• "Sleepwalking" was written by John Wells and directed by John Wells.
  • The show presents a tragic moment where Carl has fallen in love with a woman who loves a specific lifestyle but not the reality of his life. Kassidi wants a life in a sketchy apartment with six kids. Meanwhile, Carl wants something much better for his life. None of this justifies the repetitive and annoying aspects of this story. Nor does it ensure that Kassidi will never be seen or heard from again. It just sends Carl back to military school as he stealthily sneaks out of the house.
  • There is just no resolution to Debbie's story whatsoever. This finale mostly just sets up what her story will be next year. Her getting her toes cut off was her big climax for the year. And now, no one else in the family has the time to react to that news. This year focused on Debbie trying to figure her life out. But that also means having to come to terms with Derek wanting shared custody and a life without her in a personal way. She has to find a way to cope with that which isn't something she has put much thought into lately.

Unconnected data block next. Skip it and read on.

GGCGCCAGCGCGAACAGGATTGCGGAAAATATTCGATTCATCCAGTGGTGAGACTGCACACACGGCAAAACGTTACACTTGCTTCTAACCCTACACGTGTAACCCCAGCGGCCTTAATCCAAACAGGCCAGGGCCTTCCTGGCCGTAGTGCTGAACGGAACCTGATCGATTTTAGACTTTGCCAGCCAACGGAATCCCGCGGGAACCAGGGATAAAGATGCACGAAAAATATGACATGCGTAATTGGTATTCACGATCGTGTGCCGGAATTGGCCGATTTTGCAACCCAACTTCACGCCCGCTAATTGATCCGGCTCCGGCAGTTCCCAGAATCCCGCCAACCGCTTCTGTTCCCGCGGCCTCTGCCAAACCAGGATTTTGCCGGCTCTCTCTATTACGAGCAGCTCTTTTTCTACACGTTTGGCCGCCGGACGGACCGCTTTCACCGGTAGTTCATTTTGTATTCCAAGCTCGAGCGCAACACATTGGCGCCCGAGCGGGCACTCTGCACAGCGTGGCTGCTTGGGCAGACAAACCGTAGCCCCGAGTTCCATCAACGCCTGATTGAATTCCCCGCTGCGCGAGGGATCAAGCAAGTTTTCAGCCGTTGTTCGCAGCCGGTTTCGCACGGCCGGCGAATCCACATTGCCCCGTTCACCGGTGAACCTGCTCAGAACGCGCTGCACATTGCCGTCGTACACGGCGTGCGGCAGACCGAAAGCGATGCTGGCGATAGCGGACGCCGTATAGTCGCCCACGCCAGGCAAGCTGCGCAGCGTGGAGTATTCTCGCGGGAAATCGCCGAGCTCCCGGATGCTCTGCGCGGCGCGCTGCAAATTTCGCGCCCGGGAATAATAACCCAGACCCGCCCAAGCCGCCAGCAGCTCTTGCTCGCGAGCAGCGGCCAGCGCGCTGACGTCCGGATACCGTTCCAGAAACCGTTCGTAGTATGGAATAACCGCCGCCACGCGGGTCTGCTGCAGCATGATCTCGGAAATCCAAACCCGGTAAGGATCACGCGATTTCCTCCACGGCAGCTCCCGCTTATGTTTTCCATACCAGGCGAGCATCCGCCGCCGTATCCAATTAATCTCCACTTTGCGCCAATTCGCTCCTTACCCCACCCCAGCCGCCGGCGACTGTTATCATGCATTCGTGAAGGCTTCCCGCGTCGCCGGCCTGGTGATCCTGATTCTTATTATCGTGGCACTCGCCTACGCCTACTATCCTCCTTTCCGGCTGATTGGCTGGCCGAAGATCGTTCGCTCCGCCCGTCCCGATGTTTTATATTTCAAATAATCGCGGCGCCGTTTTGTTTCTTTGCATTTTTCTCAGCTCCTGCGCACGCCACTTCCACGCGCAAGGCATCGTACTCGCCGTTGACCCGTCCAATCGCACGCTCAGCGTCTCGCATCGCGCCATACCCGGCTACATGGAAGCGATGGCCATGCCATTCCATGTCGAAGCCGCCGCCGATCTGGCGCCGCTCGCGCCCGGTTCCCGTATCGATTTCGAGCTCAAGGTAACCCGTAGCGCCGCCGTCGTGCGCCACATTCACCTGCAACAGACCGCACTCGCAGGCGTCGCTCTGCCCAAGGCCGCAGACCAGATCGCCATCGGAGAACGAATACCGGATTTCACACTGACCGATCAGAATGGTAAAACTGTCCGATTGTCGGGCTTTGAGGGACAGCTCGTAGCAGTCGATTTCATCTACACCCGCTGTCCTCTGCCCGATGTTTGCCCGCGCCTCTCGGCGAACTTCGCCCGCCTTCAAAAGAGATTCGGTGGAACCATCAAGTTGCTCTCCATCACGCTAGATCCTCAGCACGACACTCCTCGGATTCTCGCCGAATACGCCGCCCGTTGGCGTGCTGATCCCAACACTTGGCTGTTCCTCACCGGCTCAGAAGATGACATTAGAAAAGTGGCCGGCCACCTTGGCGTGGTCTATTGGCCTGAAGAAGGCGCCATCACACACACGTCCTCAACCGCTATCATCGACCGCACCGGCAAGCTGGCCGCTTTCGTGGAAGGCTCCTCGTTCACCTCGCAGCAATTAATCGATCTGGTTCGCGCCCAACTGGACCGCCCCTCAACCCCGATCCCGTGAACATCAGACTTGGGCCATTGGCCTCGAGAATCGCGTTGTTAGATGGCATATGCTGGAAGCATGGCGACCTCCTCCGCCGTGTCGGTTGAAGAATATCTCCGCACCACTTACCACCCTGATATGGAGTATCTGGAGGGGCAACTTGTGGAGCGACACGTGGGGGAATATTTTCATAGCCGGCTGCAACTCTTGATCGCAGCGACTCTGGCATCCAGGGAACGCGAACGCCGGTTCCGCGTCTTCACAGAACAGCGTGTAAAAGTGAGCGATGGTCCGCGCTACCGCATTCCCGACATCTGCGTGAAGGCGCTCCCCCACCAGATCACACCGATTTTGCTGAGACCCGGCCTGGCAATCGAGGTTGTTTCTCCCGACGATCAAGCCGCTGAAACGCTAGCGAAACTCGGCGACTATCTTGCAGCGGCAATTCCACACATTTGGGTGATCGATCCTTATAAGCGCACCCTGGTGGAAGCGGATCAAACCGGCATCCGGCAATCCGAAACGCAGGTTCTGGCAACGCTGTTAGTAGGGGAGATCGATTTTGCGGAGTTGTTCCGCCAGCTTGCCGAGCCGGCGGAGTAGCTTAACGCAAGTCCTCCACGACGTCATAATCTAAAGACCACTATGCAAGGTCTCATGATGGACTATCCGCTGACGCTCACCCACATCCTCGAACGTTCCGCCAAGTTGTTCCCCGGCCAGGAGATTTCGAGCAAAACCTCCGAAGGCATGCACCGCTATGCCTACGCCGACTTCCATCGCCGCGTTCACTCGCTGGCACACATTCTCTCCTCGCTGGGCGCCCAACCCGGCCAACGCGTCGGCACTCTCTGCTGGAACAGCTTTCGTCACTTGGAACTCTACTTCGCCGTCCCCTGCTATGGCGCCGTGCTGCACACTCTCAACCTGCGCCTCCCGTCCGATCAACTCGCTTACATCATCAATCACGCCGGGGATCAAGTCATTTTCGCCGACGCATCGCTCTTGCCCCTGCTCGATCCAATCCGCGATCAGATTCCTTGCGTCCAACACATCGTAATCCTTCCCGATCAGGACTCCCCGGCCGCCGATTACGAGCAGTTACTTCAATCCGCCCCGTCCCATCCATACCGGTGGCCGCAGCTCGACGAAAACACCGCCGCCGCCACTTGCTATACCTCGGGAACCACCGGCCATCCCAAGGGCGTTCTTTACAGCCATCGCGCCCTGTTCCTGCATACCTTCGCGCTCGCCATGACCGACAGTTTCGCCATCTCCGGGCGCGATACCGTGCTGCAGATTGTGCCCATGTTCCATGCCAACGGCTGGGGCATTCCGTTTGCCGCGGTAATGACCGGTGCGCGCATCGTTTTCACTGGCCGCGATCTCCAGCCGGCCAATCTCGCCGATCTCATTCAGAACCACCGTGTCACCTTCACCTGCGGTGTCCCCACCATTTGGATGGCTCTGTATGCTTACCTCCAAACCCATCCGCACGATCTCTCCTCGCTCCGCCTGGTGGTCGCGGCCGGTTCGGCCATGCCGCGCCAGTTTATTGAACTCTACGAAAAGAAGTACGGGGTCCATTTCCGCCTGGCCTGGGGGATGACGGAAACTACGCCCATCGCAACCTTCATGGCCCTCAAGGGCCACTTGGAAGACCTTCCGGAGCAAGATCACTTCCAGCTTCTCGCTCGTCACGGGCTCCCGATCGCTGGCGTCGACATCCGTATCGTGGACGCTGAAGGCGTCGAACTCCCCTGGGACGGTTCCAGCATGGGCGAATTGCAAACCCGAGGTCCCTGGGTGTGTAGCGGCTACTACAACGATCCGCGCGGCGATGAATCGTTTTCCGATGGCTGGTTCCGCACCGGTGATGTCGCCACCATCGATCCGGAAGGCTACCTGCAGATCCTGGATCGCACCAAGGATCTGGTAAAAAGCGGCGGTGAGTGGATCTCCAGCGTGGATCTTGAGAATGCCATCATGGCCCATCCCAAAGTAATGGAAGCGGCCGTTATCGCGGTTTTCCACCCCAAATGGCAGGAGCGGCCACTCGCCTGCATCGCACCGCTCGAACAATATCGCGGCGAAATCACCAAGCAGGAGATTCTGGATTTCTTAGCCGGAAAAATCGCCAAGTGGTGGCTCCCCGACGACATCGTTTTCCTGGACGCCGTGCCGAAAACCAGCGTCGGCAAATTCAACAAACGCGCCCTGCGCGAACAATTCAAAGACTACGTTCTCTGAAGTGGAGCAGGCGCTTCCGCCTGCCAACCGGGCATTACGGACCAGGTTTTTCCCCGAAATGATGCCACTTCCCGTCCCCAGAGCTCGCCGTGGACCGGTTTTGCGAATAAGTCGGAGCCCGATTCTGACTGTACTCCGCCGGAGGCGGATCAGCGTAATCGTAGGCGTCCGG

• Liam sleepwalking has never come up before. And yet, it's the action that gives this finale its title. It has to be established upfront. Then, it has to be immediately paid off later on with him freeing Carl in the middle of the night. It's an instance where Liam cares about what happens to his brother. But he needs to be unconscious in order to do the action he clearly wants to do. Plus, it allows Lip to seem relevant when he tells Sierra he's been sleepwalking though his entire life.
  • Kev, V and Svetlana are still on their broadly comedic adventure to get Svetlana married off to an old man who can't see. They are ultimately successful in that mission. But this story also dashes any hope that Svetlana will be going anywhere anytime soon. It establishes a prenup in this marriage which basically just serves as confirmation that dealing with this family will remain important in the future because Svetlana wasn't the same woman who signed those documents.